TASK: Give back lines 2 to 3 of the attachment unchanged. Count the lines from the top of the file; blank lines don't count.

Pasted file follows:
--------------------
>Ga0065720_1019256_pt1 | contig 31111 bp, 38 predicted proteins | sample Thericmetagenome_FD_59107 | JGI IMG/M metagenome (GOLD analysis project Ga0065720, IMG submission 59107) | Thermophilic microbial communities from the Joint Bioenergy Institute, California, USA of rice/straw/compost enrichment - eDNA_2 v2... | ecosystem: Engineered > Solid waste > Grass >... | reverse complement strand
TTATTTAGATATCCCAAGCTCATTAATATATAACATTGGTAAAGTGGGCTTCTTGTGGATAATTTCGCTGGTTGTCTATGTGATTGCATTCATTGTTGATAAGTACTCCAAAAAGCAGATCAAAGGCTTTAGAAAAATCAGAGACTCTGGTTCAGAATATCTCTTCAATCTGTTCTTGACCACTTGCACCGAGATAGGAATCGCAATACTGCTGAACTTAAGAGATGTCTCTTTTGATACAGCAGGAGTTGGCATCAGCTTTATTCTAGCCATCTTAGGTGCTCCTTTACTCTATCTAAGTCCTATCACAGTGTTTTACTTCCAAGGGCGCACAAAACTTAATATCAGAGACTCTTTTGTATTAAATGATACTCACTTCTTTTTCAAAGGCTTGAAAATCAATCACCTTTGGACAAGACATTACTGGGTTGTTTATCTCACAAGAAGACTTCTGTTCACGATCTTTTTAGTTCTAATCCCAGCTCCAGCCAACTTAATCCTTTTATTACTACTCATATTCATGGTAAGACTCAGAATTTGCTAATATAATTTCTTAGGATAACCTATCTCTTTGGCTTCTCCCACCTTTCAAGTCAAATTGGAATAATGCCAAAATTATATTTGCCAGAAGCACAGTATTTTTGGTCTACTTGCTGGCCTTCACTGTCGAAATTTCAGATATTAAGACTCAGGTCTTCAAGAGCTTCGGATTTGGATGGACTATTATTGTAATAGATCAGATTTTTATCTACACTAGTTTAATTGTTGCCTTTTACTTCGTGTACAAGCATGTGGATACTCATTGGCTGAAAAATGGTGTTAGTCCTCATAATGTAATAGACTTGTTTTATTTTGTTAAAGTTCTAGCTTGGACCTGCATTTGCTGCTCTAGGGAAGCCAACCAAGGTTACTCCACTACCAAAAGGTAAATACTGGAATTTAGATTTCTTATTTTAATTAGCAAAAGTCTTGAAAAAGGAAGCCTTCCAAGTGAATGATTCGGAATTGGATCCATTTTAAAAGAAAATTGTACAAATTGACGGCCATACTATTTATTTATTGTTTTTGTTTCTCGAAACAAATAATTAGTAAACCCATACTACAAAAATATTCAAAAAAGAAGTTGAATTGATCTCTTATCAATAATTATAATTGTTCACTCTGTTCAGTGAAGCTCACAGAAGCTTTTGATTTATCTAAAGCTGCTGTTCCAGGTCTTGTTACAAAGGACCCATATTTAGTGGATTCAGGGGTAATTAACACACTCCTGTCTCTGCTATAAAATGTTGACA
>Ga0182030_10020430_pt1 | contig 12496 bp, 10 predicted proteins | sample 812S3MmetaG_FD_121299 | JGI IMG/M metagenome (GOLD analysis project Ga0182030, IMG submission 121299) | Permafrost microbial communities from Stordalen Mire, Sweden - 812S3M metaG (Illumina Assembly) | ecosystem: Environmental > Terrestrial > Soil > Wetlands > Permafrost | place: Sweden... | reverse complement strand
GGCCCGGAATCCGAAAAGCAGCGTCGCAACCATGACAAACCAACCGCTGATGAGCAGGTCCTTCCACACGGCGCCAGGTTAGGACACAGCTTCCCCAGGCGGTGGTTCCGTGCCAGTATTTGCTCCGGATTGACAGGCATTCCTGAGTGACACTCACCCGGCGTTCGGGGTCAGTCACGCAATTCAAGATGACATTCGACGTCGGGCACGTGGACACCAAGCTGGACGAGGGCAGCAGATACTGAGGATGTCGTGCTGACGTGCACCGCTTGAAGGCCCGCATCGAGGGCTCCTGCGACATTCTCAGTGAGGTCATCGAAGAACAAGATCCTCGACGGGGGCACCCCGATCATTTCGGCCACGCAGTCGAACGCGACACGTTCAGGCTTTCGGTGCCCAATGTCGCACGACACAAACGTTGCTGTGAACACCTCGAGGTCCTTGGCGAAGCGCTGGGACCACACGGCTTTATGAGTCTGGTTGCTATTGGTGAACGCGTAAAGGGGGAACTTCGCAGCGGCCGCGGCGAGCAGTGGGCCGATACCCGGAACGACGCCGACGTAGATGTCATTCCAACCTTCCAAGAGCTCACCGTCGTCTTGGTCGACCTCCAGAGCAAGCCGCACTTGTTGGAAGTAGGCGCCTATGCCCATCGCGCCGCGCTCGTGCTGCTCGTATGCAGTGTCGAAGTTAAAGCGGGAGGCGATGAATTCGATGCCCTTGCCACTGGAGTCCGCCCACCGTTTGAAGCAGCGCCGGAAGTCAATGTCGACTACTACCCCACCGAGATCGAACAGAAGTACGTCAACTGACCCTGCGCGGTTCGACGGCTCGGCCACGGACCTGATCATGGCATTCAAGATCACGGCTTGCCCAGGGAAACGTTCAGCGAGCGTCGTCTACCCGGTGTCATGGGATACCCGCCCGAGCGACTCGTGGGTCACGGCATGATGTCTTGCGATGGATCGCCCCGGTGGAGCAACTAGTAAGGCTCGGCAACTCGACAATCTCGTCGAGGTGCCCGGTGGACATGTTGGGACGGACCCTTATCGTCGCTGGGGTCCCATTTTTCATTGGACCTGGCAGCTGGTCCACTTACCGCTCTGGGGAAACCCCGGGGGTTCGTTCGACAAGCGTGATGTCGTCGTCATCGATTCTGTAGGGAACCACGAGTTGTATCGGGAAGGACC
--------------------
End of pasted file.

TTATTTAGATATCCCAAGCTCATTAATATATAACATTGGTAAAGTGGGCTTCTTGTGGATAATTTCGCTGGTTGTCTATGTGATTGCATTCATTGTTGATAAGTACTCCAAAAAGCAGATCAAAGGCTTTAGAAAAATCAGAGACTCTGGTTCAGAATATCTCTTCAATCTGTTCTTGACCACTTGCACCGAGATAGGAATCGCAATACTGCTGAACTTAAGAGATGTCTCTTTTGATACAGCAGGAGTTGGCATCAGCTTTATTCTAGCCATCTTAGGTGCTCCTTTACTCTATCTAAGTCCTATCACAGTGTTTTACTTCCAAGGGCGCACAAAACTTAATATCAGAGACTCTTTTGTATTAAATGATACTCACTTCTTTTTCAAAGGCTTGAAAATCAATCACCTTTGGACAAGACATTACTGGGTTGTTTATCTCACAAGAAGACTTCTGTTCACGATCTTTTTAGTTCTAATCCCAGCTCCAGCCAACTTAATCCTTTTATTACTACTCATATTCATGGTAAGACTCAGAATTTGCTAATATAATTTCTTAGGATAACCTATCTCTTTGGCTTCTCCCACCTTTCAAGTCAAATTGGAATAATGCCAAAATTATATTTGCCAGAAGCACAGTATTTTTGGTCTACTTGCTGGCCTTCACTGTCGAAATTTCAGATATTAAGACTCAGGTCTTCAAGAGCTTCGGATTTGGATGGACTATTATTGTAATAGATCAGATTTTTATCTACACTAGTTTAATTGTTGCCTTTTACTTCGTGTACAAGCATGTGGATACTCATTGGCTGAAAAATGGTGTTAGTCCTCATAATGTAATAGACTTGTTTTATTTTGTTAAAGTTCTAGCTTGGACCTGCATTTGCTGCTCTAGGGAAGCCAACCAAGGTTACTCCACTACCAAAAGGTAAATACTGGAATTTAGATTTCTTATTTTAATTAGCAAAAGTCTTGAAAAAGGAAGCCTTCCAAGTGAATGATTCGGAATTGGATCCATTTTAAAAGAAAATTGTACAAATTGACGGCCATACTATTTATTTATTGTTTTTGTTTCTCGAAACAAATAATTAGTAAACCCATACTACAAAAATATTCAAAAAAGAAGTTGAATTGATCTCTTATCAATAATTATAATTGTTCACTCTGTTCAGTGAAGCTCACAGAAGCTTTTGATTTATCTAAAGCTGCTGTTCCAGGTCTTGTTACAAAGGACCCATATTTAGTGGATTCAGGGGTAATTAACACACTCCTGTCTCTGCTATAAAATGTTGACA
>Ga0182030_10020430_pt1 | contig 12496 bp, 10 predicted proteins | sample 812S3MmetaG_FD_121299 | JGI IMG/M metagenome (GOLD analysis project Ga0182030, IMG submission 121299) | Permafrost microbial communities from Stordalen Mire, Sweden - 812S3M metaG (Illumina Assembly) | ecosystem: Environmental > Terrestrial > Soil > Wetlands > Permafrost | place: Sweden... | reverse complement strand